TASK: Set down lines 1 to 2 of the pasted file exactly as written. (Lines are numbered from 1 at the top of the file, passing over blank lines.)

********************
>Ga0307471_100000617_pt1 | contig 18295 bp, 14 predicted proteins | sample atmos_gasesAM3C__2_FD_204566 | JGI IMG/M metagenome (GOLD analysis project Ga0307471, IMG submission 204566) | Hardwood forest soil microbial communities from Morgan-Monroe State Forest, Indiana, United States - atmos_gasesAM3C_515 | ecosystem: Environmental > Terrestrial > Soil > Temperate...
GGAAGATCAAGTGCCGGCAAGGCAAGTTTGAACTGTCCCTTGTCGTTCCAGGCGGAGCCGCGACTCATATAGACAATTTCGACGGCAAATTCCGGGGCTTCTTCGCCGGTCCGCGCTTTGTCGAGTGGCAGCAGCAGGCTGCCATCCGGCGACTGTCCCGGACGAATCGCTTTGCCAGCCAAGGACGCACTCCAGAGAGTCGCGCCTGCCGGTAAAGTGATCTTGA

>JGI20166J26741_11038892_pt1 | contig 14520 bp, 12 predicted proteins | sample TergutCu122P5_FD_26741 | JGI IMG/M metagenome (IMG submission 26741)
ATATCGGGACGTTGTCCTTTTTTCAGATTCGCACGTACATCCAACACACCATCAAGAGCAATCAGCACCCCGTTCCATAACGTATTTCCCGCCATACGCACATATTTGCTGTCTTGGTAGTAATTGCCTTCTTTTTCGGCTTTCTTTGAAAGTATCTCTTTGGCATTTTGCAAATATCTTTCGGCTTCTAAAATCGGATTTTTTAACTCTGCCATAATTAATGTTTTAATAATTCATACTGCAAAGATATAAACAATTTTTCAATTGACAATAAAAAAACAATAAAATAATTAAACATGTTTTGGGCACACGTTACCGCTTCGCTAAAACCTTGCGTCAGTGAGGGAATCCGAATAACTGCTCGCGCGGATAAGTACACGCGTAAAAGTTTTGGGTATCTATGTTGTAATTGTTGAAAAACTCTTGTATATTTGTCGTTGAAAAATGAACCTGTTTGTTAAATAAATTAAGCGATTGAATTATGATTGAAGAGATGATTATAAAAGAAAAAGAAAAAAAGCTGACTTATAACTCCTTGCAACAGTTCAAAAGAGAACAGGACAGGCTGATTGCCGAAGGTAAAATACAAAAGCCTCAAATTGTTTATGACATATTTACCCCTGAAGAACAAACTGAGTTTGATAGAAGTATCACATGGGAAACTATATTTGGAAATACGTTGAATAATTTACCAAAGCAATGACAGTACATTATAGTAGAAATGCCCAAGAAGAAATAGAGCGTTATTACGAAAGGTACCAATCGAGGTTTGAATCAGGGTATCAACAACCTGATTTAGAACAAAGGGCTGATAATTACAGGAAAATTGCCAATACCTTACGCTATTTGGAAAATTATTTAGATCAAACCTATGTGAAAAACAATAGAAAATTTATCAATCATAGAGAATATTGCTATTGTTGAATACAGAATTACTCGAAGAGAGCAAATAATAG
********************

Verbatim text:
>Ga0307471_100000617_pt1 | contig 18295 bp, 14 predicted proteins | sample atmos_gasesAM3C__2_FD_204566 | JGI IMG/M metagenome (GOLD analysis project Ga0307471, IMG submission 204566) | Hardwood forest soil microbial communities from Morgan-Monroe State Forest, Indiana, United States - atmos_gasesAM3C_515 | ecosystem: Environmental > Terrestrial > Soil > Temperate...
GGAAGATCAAGTGCCGGCAAGGCAAGTTTGAACTGTCCCTTGTCGTTCCAGGCGGAGCCGCGACTCATATAGACAATTTCGACGGCAAATTCCGGGGCTTCTTCGCCGGTCCGCGCTTTGTCGAGTGGCAGCAGCAGGCTGCCATCCGGCGACTGTCCCGGACGAATCGCTTTGCCAGCCAAGGACGCACTCCAGAGAGTCGCGCCTGCCGGTAAAGTGATCTTGA